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Oracle Tips by Burleson 

Misleading Data Relationships

If we follow the formal rules for entity relational modeling, it is tempting to move all relations into separate tables.  For example, we might note:

  • Each city has many zip codes – A zip code belongs to only one city

  • People have many hair colors – Any person has only one hair color

It would be tempting to create tables for zip code and hair color, but this is incorrect!  It is wrong because there are no additional attributes to zip code and hair color.  Remember, the smaller the number of tables, the faster your SQL will run!

The PUBS Database

For the remainder of the book, we will be using the PUBS database.  This database was designed as a teaching tool and is available in the code depot.

The file is simply a list of commands that creates and populates the database.  We will learn each of the commands as we continue through this text. 

To install the PUBS database, you need a running Oracle database.  Here, we assume that you have already installed the Oracle database.  When the database was created, you assigned it a sid.  Copy the PUBS.sql file to a practice directory. 

Start the database.

On Windows, go to services, right click and start the service OracleService<SID>.  Then, start the service OracleListener.

On Linux/Unix, you must set the environmental variables Oracle Home and Oracle SID before starting the database.  Substitute the correct information in the example below.

$ export ORACLE_HOME=/opt/oracle

$ export ORACLE_SID=mydb

$ sqlplus “/ as sysdba”

SQL> startup

SQL> exit

$ lsnrctl start

In both cases, we started two programs, the database and the listener.  The listener listens on a port (normally 1521, but you can change the port) for a connection.  When you connect to the database, the listener takes your connection request and creates a server process to perform the actual database work.  We will learn more about the database later in this chapter.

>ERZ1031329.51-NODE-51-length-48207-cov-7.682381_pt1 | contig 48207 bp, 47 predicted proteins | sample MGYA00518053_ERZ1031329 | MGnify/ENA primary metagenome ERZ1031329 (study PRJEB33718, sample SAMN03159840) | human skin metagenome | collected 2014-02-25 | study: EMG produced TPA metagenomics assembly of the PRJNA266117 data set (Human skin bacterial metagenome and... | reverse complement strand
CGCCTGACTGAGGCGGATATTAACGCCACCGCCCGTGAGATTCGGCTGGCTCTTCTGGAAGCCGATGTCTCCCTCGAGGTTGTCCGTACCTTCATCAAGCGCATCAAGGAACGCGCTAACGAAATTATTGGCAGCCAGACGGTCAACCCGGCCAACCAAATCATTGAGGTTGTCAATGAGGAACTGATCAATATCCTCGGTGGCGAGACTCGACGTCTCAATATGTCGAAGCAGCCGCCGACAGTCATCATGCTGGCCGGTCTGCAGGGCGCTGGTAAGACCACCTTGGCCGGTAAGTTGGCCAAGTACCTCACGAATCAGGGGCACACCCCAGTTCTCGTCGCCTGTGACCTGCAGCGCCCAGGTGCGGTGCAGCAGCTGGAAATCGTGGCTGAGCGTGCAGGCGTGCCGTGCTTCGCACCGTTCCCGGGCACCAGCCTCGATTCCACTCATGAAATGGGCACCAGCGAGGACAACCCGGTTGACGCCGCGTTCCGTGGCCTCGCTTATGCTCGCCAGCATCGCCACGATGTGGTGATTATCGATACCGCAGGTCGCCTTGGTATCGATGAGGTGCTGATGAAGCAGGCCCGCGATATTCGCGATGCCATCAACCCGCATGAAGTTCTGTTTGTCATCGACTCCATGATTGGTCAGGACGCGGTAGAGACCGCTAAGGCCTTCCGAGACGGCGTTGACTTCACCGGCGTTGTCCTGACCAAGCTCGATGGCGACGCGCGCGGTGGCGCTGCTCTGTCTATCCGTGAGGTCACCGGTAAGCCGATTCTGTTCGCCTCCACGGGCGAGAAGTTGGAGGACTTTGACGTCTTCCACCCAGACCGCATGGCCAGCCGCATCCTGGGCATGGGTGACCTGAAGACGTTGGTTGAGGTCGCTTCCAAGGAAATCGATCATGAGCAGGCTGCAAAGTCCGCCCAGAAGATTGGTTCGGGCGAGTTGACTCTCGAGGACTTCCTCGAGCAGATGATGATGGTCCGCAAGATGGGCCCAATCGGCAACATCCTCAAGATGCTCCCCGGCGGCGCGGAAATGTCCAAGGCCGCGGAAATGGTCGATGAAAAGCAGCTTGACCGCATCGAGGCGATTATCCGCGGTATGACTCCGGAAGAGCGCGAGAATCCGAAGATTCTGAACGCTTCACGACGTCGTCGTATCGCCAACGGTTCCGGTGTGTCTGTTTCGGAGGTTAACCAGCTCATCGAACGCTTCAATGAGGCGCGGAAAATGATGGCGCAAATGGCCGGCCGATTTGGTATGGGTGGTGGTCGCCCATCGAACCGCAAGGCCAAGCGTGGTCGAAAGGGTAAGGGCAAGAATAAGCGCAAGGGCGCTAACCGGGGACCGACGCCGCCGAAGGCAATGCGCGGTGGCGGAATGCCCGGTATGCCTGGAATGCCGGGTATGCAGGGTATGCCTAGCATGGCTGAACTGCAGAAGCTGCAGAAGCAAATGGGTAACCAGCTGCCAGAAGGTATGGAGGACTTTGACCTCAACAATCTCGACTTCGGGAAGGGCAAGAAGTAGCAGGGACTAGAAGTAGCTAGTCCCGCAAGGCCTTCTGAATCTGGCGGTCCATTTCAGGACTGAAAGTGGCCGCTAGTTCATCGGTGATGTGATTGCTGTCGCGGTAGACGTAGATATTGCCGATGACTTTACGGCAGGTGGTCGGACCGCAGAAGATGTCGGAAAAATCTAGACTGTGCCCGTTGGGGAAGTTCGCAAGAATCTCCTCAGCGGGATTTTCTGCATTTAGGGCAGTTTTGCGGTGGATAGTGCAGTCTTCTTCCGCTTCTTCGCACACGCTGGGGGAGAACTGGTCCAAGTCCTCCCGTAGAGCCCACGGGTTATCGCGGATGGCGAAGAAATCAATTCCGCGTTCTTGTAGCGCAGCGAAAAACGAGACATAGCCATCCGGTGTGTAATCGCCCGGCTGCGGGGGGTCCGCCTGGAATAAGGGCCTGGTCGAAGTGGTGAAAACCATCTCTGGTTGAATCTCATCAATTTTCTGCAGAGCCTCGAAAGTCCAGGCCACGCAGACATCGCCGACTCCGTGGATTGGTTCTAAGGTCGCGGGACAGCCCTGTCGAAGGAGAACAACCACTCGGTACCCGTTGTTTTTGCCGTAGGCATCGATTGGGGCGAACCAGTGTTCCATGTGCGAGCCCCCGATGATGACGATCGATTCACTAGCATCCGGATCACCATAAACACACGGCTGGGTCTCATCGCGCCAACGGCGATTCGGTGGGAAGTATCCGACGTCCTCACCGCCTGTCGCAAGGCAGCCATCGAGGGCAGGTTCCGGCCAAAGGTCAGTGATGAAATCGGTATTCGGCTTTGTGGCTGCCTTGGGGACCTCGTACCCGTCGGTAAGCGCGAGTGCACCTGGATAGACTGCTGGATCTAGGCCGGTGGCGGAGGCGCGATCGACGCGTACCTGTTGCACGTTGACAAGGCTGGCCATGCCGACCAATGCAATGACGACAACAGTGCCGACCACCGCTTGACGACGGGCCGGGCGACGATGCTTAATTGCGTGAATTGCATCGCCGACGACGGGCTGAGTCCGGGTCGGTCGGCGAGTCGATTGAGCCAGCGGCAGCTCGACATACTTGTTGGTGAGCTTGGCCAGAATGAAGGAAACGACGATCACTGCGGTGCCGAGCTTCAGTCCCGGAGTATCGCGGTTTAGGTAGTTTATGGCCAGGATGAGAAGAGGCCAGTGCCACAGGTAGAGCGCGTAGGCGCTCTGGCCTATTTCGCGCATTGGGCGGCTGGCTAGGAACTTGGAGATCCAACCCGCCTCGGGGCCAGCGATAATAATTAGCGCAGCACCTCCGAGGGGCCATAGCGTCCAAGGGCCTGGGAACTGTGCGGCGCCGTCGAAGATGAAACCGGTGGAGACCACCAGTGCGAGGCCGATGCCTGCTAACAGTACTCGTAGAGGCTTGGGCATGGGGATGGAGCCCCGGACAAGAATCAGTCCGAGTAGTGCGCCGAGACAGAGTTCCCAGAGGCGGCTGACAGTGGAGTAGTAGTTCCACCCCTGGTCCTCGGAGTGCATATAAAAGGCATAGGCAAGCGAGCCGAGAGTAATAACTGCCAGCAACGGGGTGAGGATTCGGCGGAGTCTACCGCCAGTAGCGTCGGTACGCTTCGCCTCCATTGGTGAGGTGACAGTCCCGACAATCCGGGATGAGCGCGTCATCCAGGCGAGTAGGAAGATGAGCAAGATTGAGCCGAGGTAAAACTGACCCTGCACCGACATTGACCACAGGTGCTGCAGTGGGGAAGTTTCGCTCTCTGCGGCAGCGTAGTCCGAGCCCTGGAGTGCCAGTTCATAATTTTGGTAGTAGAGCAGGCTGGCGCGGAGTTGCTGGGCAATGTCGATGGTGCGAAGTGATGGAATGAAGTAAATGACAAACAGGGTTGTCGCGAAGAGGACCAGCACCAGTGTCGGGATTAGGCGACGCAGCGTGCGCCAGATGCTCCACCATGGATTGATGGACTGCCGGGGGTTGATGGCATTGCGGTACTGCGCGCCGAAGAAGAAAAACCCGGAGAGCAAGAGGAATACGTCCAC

Open a terminal window and change into the practice directory.

 On Windows select Start – Run – type cmd and press enter.

On Linux, right click on the desktop and select terminal.

 Change to the working directory:

 C:> cd c:\john

$ cd john

All the examples in this book will use SQL*Plus.  This is Oracle’s command line tool for interacting with the database.  We will go into SQL*Plus in much more detail later.  Start SQL*Plus as the super user.

$ sqlplus “/ as sysdba”

SQL>

After starting, SQL*Pluswill leave you at the SQL> prompt.  To load the PUBS database, you will need to run the PUBS.sql script.

SQL> @pubs.sql

This will create the PUBS user with a password of pubs, create the tables and load the data.  When you are through, you will be left as the user PUBS.  You can verify this with the command below:

SQL> show user

PUBS

SQL> exit

Use exit to get back to the operating system prompt.

The Code Depot also contains a PowerPoint slide (PUBS.ppt) with the diagram of the PUBS database.  The PUBS database details information about publishing books.  There is an author table which list authors.  Notice that it contains a unique key called the auth_key that uniquely identifies each author.  The book table list books.  The store table list stores that sell the books and the sales table list books sold, by order number, in each store.  A publisher also has employees who, of course, print the books.  You can see the links between each table.  Notice the book_author table.  Remember, the weak entity needed to eliminate the many-to-many link.  An author can write many books, and a book can have more than one author.  The book_author table eliminates that many-to-many link.  The primary key in the book_author table is both the auth_key and the book_key (a multicolumn key).

Before we jump into using SQL, we need to know a little about how the Oracle database handles our request.


The above book excerpt is from:

Easy Oracle SQL

Get Started Fast writing SQL Reports with SQL*Plus

ISBN 0-9727513-7-8

John Garmany 

http://www.rampant-books.com/book_2005_1_easy_sql.htm

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